In our home, we read this story and talk about how special it is to be able to go to church. We also read My Forty Day Blessing Book by Christina Kyriacou which talks about the blessing infants and their mothers receive when they are churched. We look at pictures of my childrens' churchings and talk about how special it is to be welcomed into our church family in this way.
We also bring a special offering to the church-whether it be money or decorations. I always read the kontakion as well as the scripture readings we will hear in church beforehand so that we can talk about their meanings before and after the service.

For a craft I suggest making a lamb and birds out of paper and cotton balls or other decorations. Coloring pictures of the feast's icon is also of value since it allows children to identify this story when they're looking around during church.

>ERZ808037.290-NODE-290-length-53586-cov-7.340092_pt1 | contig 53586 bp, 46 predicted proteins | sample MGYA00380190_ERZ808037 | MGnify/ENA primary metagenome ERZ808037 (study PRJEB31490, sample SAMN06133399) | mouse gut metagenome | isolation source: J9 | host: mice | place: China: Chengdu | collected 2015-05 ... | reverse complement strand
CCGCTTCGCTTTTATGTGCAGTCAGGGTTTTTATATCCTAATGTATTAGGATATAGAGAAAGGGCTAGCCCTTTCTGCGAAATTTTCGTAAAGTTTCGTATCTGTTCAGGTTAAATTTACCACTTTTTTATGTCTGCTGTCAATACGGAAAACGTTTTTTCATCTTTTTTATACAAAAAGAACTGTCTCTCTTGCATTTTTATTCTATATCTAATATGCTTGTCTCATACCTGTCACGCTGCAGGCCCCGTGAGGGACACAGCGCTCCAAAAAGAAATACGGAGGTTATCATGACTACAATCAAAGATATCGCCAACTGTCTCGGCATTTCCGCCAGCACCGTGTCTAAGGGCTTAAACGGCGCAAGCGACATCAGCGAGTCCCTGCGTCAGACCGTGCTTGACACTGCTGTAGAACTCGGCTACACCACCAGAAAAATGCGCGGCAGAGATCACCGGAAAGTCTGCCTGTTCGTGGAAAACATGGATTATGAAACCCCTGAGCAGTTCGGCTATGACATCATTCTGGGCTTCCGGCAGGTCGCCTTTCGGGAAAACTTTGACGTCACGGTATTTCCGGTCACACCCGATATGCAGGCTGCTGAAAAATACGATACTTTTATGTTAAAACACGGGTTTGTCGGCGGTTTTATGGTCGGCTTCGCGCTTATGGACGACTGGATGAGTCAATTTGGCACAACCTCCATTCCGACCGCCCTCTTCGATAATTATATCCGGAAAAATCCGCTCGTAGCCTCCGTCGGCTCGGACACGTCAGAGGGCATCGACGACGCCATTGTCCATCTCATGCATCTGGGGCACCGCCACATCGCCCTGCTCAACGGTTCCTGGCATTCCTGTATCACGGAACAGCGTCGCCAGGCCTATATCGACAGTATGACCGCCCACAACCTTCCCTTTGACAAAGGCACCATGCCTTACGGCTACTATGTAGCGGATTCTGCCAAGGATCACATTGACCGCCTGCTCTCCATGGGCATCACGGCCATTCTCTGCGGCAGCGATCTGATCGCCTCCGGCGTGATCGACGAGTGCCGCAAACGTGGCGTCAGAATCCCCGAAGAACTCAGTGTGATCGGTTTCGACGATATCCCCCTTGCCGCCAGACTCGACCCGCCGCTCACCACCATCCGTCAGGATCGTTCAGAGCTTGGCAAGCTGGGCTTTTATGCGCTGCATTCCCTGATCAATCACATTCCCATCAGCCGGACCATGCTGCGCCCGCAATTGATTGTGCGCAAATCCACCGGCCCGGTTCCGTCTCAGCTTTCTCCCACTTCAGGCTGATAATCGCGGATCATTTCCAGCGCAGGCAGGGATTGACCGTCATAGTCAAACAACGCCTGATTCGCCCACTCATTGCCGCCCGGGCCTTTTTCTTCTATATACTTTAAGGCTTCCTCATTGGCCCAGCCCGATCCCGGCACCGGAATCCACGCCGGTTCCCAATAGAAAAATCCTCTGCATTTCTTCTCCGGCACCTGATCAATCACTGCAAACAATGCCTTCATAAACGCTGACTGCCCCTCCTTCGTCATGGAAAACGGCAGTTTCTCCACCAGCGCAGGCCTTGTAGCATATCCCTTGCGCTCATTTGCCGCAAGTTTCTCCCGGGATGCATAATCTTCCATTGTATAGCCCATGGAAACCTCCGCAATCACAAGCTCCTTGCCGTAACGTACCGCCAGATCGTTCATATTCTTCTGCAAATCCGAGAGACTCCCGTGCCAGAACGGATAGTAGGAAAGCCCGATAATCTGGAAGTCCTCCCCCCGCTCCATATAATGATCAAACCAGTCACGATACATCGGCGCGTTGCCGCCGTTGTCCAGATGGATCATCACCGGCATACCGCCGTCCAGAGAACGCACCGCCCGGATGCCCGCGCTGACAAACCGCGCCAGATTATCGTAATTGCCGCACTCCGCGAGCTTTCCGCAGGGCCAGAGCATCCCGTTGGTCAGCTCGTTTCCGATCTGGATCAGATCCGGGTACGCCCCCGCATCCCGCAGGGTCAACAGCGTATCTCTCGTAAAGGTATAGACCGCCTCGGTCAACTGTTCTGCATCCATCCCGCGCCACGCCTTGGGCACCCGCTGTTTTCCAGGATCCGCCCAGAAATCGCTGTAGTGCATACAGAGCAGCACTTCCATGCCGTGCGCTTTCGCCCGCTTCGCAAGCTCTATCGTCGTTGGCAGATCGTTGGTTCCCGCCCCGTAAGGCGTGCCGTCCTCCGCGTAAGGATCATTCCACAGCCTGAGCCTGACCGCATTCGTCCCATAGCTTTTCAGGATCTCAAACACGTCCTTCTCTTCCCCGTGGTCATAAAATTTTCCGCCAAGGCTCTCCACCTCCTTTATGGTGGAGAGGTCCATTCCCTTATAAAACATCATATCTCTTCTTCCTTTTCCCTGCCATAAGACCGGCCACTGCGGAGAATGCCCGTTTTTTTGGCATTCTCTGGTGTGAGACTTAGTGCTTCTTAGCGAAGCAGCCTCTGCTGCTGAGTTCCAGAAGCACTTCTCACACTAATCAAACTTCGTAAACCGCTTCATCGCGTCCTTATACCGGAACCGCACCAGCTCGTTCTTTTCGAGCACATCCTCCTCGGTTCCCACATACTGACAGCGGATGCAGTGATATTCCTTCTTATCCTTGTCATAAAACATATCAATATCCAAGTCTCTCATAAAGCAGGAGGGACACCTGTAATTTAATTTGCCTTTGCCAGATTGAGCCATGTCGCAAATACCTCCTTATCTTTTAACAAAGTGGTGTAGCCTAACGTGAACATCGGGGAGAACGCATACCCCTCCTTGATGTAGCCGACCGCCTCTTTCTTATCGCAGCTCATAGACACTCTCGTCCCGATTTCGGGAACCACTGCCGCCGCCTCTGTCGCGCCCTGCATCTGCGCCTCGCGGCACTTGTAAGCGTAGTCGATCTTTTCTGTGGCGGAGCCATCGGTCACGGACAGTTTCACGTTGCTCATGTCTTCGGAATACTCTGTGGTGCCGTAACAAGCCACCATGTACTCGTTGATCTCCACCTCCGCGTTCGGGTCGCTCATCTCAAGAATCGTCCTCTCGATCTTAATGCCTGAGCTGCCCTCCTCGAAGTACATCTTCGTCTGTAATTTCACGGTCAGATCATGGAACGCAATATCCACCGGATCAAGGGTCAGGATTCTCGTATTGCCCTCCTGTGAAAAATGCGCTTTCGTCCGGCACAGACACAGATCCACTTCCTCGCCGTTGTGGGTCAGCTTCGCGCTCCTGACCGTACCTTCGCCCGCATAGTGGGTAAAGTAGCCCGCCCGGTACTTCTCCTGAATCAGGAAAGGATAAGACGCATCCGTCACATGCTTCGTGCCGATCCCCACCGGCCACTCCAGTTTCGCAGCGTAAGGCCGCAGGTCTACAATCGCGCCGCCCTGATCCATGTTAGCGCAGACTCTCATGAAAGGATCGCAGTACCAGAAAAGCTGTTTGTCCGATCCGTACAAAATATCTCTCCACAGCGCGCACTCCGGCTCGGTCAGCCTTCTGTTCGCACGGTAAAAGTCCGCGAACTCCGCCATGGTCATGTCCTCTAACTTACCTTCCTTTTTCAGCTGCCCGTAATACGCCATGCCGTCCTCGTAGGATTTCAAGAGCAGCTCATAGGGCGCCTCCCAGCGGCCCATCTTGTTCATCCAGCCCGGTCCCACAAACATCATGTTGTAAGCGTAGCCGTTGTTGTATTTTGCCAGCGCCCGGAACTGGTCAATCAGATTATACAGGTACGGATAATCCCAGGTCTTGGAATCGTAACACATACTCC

Friday, January 29, 2010

St. Brigid of Kildare

This coming Monday, February 1, marks the feast day of St. Brigid of Kildare, Ireland, a pre-schism Western saint, a contemporary of St. Patrick, and also my patron.

St. Brigid "did not take her mind or her attention from the Lord for the space of one hour at any time, but was constantly mentioning Him, and ever constantly thinking of Him, as evident in her own life [. . .] She was very hospitable and very charitable to guests and to needy people. She was humble, and attended to the herding of sheep and early rising, as her life proves [. . .] She spent indeed 74 years diligently serving the Lord, performing signs and miracles, curing every disease, and sickness in general as evident in her own life, until she yielded her spirit, [. . .] A.D. 525 [or] 522, [. . .] and she was buried at D/un in one tomb with Patrick, where Colum Cille was afterwards interred."